Investigating Complaints, Theft, or Hotline Tips: Would You Know What to Do?
Almost every company will, at some point, have to conduct an internal investigation. Whether the trigger is an internal complaint of employee theft, hotline tip about discrimination, or government inquiry into regulatory compliance, internal investigations are inevitable in today’s world. Internal investigations, however, are not as straightforward as they may seem. Rather, they are full of twists and turns, and one step in the wrong direction may lead the unprepared down an unintended path. If you had to conduct an internal investigation, would you know what to do?
Here are three things that every company should consider when conducting an internal investigation:
#1: Retention of Documents – Your Trash May Be Another’s Treasure
It goes without saying that the immediate retrieval of relevant documents and electronically stored information (e.g. e-mails) is crucial to any internal investigation. Depending upon the scope and sensitivity of your investigation, employees who may have relevant information should be advised to retrieve and maintain all pertinent information. This is often done via a “do not destroy” memo. If possible, your IT department or personnel should also put controls in place to ensure that electronically stored information is not deleted by employees intentionally or in the normal course of business. Not only is the retention of these documents important for your investigation but the disposition of these documents may also be important in the future, especially if there is potential for civil litigation or a criminal investigation. In these instances, it is often what an employee or corporation does after they become aware of the wrongdoing that gets them in trouble (remember Martha Stewart?).
#2: Advice of Counsel Warnings – What Are They And When To Give
Advice of counsel warnings are detailed warnings – akin to Miranda Rights – given to employees prior to being interviewed by a company lawyer. These warnings are given for the purpose of ensuring that the company will be able to protect what is said from future disclosure by the attorney-client privilege and to make sure that the right to determine if and when the conversation can be disclosed is maintained by the company – not by the employee. Many commentators recommend that in addition to giving these detailed warnings prior to any employees being interviewed, the company and counsel should also create a written record demonstrating that the warnings have been provided1.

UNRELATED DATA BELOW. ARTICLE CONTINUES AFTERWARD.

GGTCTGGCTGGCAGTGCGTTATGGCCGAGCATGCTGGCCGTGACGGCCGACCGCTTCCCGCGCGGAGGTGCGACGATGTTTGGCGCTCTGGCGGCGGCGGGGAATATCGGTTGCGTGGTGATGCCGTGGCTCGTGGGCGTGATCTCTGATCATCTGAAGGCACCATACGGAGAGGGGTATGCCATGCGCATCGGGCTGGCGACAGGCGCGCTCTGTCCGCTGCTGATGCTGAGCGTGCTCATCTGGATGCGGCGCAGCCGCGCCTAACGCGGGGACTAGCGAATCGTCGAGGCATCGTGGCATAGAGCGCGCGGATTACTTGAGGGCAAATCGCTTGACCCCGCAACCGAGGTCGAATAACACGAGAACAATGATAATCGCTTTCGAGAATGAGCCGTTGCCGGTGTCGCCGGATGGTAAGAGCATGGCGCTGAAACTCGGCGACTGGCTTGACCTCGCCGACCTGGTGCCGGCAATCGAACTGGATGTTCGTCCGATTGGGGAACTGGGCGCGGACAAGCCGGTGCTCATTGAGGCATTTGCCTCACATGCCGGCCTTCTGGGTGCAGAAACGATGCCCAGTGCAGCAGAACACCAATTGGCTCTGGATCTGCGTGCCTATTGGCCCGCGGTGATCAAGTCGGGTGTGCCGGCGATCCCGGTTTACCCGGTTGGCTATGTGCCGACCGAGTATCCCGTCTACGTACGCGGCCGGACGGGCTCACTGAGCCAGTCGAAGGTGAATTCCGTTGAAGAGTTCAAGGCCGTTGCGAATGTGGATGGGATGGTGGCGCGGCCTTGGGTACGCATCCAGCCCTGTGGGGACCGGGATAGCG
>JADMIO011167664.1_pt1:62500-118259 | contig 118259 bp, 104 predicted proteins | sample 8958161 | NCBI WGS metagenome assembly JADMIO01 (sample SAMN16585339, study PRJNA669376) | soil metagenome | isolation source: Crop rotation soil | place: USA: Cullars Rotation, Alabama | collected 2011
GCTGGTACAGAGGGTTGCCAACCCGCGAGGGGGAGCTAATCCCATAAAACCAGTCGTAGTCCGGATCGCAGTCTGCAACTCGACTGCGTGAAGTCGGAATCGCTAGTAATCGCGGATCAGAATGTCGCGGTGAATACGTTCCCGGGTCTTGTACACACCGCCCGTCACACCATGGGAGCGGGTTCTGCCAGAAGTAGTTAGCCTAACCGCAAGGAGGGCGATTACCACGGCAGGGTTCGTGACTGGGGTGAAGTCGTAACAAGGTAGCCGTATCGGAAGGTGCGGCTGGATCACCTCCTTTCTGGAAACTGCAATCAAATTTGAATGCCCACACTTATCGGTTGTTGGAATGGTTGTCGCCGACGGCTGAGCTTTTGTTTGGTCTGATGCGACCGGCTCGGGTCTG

Beware: As a practical matter, the giving of these advice of counsel warnings may very well have a chilling effect on the entire interview process and result in the employee refusing to talk or cooperate. Accordingly, before giving these detailed warnings, it is suggested that a company consider the following to determine what the company’s exposure to liability may be if the allegations being investigated are determined to be true, and whether it is appropriate to modify the warnings:
- The probability, or lack thereof, of civil litigation;
- The threat of a criminal or civil government investigation; and
- The likelihood that sometime the company will want the opportunity to disclose the contents of the conversation.
#3: Use a Lawyer – It May Keep Your Investigation Confidential
Internal investigations often result in the discovery of information of interest to regulators but that a company would rather keep private. This is where the importance of having the investigation done under the direction of either in-house counsel or a retained outside lawyer comes in. By doing so not only will you have access to valuable legal insight but, more importantly, you will be able to assert that the internal investigation is privileged and not subject to discovery or disclosure to regulators. This provides management with the ability to be open and frank in its internal discussions of what may or may not have taken place and how to appropriately respond. Often times, this ability to be forthright in addressing internal issues is key in getting to the root of the allegations and discovering the truth.
Internal investigations are tricky and of a nature all their own. While these tips are, in no way, inclusive of all the matters that should be considered when conducting an internal investigation, they are important and should be kept in mind so you will not be caught off-guard when an internal investigation comes knocking at your door.
1American Bar Association WCCC Working Group, July 17, 2009.